A teenager swept several hundred through a drainage culvert beneath Quintard Avenue was rescued today by a woman and her mother who had stopped to pick up a pizza.
Lelanea McGee-Hall, 42, said she and her mother had stopped at the Little Caesar’s pizza shop on Quintard Avenue to pick up a pizza at about 1:30 when they saw “a half-naked man” in the drainage ditch behind the store, clinging to a piece of concrete. The man was, in fact, a 15-year-old boy who had been swept into the culvert on the other side of Quintard’s six lanes, several hundred feet to the northeast, in an opening behind the Wendy’s restaurant at 15th Street and Quintard, according to David Randle, assistant chief of the Anniston Fire Department.
McGee-Hall, speaking by phone this afternoon from the Anniston Fire Department, said she helped pull the man from the ditch, swollen with runoff from the morning’s heavy rain.
“I asked if he was OK, and he said ‘No,’” McGee-Hall said.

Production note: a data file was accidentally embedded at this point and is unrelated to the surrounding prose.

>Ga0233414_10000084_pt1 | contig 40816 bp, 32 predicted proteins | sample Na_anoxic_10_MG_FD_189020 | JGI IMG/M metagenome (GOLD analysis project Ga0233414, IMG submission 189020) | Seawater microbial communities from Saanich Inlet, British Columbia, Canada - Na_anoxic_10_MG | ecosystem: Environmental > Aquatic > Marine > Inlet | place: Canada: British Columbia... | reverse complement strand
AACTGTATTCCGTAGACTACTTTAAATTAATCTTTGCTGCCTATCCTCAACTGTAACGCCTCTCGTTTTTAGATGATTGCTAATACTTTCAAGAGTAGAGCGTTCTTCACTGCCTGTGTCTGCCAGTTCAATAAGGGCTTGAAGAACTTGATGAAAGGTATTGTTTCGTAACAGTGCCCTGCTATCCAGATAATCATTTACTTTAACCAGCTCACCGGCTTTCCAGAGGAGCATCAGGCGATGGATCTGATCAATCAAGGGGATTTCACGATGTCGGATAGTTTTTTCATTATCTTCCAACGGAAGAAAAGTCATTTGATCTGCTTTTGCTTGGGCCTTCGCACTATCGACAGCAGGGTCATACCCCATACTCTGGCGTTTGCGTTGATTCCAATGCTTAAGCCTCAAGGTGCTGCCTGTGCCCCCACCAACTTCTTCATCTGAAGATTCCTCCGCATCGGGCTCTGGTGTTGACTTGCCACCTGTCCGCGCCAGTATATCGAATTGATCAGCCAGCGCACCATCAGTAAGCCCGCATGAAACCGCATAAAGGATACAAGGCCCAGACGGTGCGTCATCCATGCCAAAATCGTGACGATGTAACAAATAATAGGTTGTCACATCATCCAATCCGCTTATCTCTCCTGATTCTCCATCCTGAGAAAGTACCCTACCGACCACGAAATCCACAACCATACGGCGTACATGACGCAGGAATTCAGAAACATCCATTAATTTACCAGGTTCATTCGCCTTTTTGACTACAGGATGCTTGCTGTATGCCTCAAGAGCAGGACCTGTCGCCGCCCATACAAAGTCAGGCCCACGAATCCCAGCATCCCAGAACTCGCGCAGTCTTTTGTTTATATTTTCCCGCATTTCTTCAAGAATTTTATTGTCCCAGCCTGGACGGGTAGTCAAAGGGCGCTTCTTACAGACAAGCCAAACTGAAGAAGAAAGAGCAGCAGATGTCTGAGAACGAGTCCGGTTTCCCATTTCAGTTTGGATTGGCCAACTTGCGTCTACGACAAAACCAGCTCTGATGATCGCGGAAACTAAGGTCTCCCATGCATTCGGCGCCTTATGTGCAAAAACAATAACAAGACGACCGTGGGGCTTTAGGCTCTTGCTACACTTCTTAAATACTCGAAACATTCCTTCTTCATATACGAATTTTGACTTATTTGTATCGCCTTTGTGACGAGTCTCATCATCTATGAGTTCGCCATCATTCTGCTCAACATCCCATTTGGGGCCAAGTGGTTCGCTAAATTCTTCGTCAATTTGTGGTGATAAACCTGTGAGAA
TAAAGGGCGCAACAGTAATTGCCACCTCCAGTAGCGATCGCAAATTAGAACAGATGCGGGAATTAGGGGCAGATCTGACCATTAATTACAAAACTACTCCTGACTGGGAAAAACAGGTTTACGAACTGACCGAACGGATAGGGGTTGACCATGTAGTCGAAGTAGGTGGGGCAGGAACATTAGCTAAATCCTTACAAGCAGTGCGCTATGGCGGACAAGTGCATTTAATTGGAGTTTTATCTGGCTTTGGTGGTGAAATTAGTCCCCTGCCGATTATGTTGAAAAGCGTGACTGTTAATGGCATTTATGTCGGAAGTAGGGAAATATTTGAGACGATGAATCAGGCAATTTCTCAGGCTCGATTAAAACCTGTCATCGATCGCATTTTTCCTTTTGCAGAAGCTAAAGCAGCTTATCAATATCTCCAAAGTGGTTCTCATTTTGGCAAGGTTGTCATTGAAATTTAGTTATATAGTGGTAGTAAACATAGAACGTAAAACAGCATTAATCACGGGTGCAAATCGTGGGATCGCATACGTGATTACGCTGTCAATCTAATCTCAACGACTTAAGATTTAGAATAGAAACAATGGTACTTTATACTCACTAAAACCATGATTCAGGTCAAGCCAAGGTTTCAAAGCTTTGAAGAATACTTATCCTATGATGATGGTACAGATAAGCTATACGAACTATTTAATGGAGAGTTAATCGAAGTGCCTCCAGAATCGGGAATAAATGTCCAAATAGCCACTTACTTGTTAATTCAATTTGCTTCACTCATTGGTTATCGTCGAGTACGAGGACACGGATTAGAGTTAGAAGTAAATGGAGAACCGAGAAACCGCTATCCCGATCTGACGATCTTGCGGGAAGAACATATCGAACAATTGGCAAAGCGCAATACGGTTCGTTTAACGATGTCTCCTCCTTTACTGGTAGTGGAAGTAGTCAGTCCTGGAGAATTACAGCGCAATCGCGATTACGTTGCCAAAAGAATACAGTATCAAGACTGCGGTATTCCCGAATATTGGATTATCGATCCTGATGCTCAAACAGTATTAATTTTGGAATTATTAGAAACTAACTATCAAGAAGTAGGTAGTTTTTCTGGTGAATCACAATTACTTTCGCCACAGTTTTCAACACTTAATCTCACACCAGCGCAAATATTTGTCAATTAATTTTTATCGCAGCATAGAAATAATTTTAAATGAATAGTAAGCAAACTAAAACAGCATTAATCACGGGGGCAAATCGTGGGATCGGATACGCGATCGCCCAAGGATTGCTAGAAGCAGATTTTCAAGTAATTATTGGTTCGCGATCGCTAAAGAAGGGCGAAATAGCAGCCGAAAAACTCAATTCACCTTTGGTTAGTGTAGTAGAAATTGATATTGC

She said the boy was scratched and bleeding from his trip beneath Quintard, his hands injured from holding on against the force of the current.
Randle said the boy told firefighters he been “sticking his feet in the water,” and was swept away by the runoff from this morning’s intense rainfall. As much as six inches of rain fell on parts of Calhoun County between Friday night and Saturday afternoon, according to the National Weather Service.
“He’s very lucky,” Randle said of the boy. “Those drainages run all the way down to South Anniston.”
The drainage system runs mostly underground through downtown, channeling storm runoff south, where it eventually drains into Choccolocco Creek, south of Oxford.
Anniston EMS workers treated the boy at the scene, Randle said.
The assistant fire chief said people should stay away from storm runoff.
“The water may not look deep, but if it’s running swift it can sweep you off your feet,” Randle said. “The same goes for vehicles.”
The National Weather Service began issuing flash flood warnings for the region in the early morning today, forecasting dangerous runoff.
McGee-Hall said she drove the boy home after helping him from the water. She said the boy, whom she identified only as Samuel, was very grateful for the help.
“He thought he was going to drown,” she said.